Antiphospholipid Syndrome and Pregnancy Workup
- Author: Teresa G Berg, MD, FACOG; Chief Editor: Thomas Chih Cheng Peng, MD more...
As previously mentioned, the 1999 “international consensus statement for the diagnosis of antiphospholipid syndrome” provided a set of criteria for the diagnosis of APS. These were updated in 2006 to reflect new insights into the disease.
The diagnosis of APS requires that the patient have at least 1 clinical criterion and 1 laboratory criterion. The criteria for laboratory testing, which are consistent with current clinical management guidelines from the American Congress of Obstetricians and Gynecologists (ACOG), include the following[7, 8, 9] :
Anticardiolipin antibodies - Anticardiolipin (aCL) IgG or IgM antibodies present at moderate or high levels (ie, >40 GPL or MPL or >99th percentile) in the blood on 2 or more occasions at least 12 weeks apart
Lupus anticoagulant - LAC detected in the blood on 2 or more occasions at least 12 weeks apart, according to the guidelines of the International Society on Thrombosis and Hemostasis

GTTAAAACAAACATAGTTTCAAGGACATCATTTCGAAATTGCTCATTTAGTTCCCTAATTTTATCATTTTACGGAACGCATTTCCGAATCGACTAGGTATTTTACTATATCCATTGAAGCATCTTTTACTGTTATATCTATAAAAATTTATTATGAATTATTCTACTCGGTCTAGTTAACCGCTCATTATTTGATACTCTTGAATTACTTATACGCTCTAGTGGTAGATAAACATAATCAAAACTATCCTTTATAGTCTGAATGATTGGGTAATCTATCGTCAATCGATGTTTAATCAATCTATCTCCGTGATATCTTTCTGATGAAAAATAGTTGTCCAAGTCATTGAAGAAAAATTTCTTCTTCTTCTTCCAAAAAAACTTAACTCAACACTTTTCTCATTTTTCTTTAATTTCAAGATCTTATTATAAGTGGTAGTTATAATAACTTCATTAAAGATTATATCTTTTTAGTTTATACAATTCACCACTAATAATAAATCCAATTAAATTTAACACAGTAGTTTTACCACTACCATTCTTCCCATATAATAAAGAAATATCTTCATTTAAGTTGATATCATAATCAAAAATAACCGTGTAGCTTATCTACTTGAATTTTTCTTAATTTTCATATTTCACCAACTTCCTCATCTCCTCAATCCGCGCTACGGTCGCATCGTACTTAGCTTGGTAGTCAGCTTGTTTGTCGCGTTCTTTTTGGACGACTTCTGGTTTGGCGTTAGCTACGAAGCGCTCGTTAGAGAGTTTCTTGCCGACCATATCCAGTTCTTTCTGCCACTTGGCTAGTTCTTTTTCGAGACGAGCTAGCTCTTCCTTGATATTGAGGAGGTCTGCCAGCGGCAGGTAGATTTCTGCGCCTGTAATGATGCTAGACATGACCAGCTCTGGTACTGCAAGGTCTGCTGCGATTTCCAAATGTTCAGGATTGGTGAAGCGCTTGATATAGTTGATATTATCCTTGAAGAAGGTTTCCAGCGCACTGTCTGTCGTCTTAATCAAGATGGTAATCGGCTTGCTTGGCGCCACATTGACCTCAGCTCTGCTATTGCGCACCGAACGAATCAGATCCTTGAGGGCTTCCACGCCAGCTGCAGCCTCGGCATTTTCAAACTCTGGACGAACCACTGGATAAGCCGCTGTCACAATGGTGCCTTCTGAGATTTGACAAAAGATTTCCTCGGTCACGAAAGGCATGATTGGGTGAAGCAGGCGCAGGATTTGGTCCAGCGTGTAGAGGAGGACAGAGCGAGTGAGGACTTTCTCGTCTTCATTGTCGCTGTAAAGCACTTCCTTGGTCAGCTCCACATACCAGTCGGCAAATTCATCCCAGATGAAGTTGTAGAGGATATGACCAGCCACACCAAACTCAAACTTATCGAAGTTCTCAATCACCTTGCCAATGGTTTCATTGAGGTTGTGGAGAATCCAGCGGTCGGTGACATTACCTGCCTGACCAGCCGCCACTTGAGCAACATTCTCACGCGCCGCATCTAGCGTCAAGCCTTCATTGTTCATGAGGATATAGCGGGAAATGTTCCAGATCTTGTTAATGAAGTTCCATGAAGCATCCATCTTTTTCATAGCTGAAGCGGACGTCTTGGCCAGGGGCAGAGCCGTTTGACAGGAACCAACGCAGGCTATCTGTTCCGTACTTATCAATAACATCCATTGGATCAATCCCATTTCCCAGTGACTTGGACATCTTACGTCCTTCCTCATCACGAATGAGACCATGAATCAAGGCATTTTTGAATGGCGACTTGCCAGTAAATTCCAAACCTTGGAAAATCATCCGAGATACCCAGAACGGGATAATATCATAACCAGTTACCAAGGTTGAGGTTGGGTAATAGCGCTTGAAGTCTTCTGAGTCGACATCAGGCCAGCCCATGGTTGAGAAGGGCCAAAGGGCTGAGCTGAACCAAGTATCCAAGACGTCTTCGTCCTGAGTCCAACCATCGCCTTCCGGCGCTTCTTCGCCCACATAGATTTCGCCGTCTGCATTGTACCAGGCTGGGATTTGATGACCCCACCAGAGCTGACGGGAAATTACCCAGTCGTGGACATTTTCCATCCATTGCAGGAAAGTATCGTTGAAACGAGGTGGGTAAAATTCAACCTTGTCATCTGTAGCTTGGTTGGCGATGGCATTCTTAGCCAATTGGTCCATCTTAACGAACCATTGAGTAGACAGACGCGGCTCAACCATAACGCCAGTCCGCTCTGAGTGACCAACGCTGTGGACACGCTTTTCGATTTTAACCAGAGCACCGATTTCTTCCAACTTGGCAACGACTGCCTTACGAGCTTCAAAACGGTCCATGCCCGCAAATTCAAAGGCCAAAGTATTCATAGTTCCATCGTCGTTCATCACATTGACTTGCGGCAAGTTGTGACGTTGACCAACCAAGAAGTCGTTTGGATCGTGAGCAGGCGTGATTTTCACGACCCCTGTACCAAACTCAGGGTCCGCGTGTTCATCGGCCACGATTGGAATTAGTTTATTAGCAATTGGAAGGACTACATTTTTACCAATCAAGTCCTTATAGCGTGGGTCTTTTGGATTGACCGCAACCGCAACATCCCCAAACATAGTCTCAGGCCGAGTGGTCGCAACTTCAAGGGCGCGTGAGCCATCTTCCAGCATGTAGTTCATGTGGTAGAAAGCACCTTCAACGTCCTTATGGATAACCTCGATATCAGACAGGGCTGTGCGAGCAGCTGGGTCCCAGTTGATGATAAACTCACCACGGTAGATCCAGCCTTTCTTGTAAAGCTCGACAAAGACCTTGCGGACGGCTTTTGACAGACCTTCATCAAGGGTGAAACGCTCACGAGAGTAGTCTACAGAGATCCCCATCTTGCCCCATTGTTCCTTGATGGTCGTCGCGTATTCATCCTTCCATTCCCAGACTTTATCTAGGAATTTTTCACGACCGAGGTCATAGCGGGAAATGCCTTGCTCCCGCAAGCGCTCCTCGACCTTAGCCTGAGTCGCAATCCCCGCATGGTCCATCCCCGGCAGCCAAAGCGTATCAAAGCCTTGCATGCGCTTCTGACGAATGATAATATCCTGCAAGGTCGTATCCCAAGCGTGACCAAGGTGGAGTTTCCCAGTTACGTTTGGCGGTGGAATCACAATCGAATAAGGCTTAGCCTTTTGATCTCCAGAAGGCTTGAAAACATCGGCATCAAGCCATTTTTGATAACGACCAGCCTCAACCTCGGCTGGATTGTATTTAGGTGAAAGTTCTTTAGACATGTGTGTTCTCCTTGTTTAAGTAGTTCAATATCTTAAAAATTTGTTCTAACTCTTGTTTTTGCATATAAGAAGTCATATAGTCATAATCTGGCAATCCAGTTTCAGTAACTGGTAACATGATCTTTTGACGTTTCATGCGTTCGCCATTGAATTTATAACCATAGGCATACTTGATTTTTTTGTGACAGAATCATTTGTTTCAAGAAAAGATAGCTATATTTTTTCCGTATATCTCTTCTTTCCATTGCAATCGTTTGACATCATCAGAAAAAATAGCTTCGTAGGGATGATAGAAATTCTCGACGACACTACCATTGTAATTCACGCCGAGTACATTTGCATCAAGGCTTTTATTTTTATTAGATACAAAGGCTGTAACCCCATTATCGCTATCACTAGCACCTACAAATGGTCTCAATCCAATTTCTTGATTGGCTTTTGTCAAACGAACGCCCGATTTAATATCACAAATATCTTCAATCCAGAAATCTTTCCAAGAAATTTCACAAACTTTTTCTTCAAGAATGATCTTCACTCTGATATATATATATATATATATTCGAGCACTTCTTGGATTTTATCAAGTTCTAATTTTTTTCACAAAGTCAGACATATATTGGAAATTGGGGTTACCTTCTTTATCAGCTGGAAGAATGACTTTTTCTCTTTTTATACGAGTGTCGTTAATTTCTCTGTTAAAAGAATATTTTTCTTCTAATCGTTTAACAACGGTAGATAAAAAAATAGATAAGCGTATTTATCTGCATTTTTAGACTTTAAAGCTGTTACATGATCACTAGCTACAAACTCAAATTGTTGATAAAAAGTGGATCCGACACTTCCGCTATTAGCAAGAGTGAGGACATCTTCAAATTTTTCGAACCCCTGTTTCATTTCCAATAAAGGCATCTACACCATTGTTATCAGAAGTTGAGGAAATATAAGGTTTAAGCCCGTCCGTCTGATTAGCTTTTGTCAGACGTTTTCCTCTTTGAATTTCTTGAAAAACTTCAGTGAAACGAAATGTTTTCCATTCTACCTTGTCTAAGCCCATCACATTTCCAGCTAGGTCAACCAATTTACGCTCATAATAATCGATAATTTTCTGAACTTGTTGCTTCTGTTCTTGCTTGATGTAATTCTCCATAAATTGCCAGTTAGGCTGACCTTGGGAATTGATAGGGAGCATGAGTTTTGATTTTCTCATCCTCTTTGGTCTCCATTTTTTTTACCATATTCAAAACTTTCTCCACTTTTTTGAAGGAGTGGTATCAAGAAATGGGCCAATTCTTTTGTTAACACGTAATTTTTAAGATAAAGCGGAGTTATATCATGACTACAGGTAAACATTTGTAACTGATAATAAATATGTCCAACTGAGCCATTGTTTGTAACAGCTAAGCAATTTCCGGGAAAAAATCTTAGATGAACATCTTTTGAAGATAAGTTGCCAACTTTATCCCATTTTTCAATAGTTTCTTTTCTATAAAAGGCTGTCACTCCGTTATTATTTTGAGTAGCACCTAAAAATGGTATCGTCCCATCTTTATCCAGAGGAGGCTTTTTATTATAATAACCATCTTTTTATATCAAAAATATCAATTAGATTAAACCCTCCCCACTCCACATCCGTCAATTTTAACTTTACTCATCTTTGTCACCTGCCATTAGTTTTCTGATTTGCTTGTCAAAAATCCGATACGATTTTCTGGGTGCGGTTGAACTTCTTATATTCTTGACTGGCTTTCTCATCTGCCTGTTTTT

Anti-beta 2 -glycoprotein I antibodies IgG or IgM - In titer above the 99th percentile for normal as defined by the laboratory performing the test, on 2 or more occasions at least 12 weeks apart
In a 3-year retrospective analysis by the European Registry on Obstetric Antiphospholipid Syndrome (EUROAPS), the investigators indicated that all relevant laboratory studies should be obtained to avoid false-negative diagnoses and that levels may act as serologic markers for some cases.
Appropriate neurologic or imaging studies should be performed based on clinical findings; ie, a computed tomography (CT) or magnetic resonance imaging (MRI) scan can be carried out in the presence of central nervous system (CNS) symptoms.
Antiphospholipid (aPL) antibodies are detected by conventional and specific solid-phase or enzyme-linked immunoassays. Results are measured as GPL (IgG aCL), MPL (IgM aCL), or aPL (IgA aCL) units and reported in semiquantitative terms such as negative, low positive, medium positive, or high positive.